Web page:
Butterflies, also known as Flutterbies, Flying Flowers, those creatures with the wings that visit garden flowers, when spied as the weather begins to warm, cause a mad dash for the camera. In early spring, they move too fast, never resting long enough for the intrepid photographer to sneak close enough to get focused and click the shutter. It is an effort in frustration. Above shot taken April 17, 2011, with the Azaleas in full gaudy regalia. Added: This may be a Spicebush Swallowtail. Thanks Randy!
As the warming progresses and daytime temps rise, the little Crescents/Checkerspots start showing up. The brown stones of the gravel paths are satisfying saunas for our flying friends, holding heat from the sun to help the wet wings of newly emerged butterflies dry crisp and strong. Above shot taken May 14, 2011. Added: Randy of Randy and Meg’s Garden Paradise has identified this as a Silvery Checkerspot.
Time rolls ever onward. The Eastern Black Swallowtails grace the garden in larger numbers than the solitary visitor back in April. Sunning on a shiny oak seedling leaf, soaking up some rays before finding luscious flowers on which to nectar. Above shot taken July 14, 2011.
The dark phase of the Tiger Swallowtail female looks so similar to the Eastern Black Swallowtail, the true identity is merely a guess. Research revealed that the black phase Tiger is more abundant when the lookalike Pipevine Swallowtail is nearby. We have never seen a Pipevine in the Fairegarden, however. Above shot taken August 7, 2011.
Supposedly the striping of the Tiger can be detected faintly in this black phase. Do you see it? The body lacks the white spotting of the Eastern Black. The volunteer thistle was a favorite of all the flutterbies. Shot also taken August 7, 2011.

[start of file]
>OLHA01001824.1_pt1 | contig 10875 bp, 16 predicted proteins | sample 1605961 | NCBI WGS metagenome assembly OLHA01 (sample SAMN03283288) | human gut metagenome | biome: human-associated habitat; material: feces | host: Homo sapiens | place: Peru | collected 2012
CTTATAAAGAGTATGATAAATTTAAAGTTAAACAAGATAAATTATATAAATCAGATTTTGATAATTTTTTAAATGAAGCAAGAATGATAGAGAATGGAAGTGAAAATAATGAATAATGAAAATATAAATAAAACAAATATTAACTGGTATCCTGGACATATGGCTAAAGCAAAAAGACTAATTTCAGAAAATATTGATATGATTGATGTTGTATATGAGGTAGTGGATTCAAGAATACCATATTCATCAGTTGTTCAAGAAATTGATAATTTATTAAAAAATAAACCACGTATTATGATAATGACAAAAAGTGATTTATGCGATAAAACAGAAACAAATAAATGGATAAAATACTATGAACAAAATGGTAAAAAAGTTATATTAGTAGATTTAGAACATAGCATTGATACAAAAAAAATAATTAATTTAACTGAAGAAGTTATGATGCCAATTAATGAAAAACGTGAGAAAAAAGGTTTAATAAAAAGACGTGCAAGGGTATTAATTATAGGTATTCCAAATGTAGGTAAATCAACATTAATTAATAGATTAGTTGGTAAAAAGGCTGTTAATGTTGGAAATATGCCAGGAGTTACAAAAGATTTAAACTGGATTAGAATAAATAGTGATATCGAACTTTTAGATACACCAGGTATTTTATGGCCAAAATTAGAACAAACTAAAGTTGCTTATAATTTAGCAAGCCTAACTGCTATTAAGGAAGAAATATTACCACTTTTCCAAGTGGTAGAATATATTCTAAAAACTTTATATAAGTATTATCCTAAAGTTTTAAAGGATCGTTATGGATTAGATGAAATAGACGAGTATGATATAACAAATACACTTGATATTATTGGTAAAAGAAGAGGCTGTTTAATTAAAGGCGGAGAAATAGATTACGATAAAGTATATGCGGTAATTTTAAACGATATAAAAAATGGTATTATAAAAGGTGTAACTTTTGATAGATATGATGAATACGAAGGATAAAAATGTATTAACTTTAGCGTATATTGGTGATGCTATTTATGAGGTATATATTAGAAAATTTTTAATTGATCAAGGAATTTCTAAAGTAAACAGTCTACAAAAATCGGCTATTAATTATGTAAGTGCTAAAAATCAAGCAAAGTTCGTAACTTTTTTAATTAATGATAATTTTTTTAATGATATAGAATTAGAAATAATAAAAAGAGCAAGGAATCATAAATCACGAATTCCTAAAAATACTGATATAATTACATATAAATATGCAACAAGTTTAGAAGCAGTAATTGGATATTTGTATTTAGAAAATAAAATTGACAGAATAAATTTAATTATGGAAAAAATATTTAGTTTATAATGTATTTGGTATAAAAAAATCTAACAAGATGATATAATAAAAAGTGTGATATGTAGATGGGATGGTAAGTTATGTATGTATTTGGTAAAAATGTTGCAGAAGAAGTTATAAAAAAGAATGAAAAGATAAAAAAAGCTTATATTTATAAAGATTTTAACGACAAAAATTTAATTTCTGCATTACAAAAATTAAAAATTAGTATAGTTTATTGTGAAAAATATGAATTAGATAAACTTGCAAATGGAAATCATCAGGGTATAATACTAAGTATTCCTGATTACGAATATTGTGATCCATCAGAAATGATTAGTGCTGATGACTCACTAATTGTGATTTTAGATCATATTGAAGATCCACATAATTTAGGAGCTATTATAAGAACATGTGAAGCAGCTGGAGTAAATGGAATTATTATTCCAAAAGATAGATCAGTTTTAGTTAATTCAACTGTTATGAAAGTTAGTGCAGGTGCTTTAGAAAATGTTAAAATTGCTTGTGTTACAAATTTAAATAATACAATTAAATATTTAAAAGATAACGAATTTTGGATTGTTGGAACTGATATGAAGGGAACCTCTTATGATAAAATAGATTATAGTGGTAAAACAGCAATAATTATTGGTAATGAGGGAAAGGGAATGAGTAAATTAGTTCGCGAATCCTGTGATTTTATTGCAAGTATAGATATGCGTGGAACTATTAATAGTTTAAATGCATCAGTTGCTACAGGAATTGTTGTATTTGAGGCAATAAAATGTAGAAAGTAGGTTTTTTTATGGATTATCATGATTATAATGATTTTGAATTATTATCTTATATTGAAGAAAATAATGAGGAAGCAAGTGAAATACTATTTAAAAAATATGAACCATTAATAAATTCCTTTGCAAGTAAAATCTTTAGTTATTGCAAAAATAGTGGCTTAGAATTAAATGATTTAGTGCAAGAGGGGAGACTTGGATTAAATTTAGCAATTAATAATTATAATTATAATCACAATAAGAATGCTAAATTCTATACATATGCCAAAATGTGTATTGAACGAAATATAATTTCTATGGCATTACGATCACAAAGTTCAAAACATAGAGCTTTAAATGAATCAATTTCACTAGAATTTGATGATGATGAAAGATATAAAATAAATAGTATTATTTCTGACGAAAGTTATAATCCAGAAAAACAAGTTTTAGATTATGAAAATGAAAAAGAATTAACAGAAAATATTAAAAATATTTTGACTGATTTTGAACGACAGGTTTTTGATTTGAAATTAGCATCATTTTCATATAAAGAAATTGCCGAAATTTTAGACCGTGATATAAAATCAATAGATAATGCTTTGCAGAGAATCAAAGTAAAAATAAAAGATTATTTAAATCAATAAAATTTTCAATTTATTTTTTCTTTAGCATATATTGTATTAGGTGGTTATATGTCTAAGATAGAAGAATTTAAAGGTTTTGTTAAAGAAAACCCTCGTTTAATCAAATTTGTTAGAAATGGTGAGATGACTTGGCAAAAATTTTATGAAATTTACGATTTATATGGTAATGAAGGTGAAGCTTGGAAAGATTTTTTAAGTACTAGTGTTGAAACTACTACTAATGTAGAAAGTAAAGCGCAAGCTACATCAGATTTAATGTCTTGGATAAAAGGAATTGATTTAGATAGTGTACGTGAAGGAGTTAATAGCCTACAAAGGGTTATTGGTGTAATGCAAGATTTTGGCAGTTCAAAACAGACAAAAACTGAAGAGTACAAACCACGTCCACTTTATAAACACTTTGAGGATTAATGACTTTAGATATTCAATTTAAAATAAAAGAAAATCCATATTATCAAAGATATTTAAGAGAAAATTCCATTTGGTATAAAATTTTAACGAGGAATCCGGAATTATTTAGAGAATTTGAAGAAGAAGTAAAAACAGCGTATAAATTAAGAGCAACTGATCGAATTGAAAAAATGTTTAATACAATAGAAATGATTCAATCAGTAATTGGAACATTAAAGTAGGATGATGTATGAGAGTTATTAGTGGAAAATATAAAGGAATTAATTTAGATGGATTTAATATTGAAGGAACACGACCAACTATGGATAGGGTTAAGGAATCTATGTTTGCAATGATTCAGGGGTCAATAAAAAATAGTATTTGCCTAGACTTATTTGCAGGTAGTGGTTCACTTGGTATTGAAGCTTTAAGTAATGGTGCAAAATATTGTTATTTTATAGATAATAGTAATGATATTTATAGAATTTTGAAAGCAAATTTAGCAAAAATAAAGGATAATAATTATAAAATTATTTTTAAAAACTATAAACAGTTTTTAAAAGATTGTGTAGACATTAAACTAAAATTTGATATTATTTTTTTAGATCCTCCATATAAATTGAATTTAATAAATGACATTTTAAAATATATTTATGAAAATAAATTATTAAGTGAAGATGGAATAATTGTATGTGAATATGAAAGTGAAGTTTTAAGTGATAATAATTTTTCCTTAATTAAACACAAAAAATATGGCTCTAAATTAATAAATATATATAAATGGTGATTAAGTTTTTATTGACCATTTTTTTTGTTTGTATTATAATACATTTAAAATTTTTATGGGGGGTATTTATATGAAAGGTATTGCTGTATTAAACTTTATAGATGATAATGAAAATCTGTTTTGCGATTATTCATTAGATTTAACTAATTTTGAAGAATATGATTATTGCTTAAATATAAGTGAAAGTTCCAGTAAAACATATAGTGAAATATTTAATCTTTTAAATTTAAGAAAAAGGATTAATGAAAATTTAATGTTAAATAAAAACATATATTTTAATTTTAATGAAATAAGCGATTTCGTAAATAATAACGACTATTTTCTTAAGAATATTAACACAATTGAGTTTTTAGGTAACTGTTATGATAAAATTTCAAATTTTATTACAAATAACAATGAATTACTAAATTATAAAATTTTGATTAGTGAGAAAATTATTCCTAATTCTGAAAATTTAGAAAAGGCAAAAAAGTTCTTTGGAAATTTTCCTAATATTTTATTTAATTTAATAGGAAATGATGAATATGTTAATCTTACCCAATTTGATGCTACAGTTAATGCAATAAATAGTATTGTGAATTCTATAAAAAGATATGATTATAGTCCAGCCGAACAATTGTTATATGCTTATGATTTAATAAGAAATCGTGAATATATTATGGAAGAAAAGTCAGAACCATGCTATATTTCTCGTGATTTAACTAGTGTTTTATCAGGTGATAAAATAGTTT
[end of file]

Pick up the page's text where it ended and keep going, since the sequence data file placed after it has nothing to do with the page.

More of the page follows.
Even as summer highs progress to triple digits the gravel is as attractive as ever. The Red Spotted Purple allows the camera toting gardener to get quite close without skittering away. Shot taken August 27, 2011.
The wait is over for the highly desirable Gulf Fritillary. The larva will only feed on the native passionvine, Passiflora incarnata. We allow those vines to grow and flower for the sole reason of having this butterfly here, but last year nary a one was seen. It was with great delight we saw this one, enjoying the sun-kissed stones. Shot taken August 28, 2011.
The smaller butterflies confound the human trying to identify them sometimes. Shot taken August 31, 2011. Added: Lisa of Greenbow has identified this as the Tawny Crescent. Randy of Rand and Meg’s Garden Paradise has identified this as a Pearl Crescent. This is why I don’t even try to make the ID!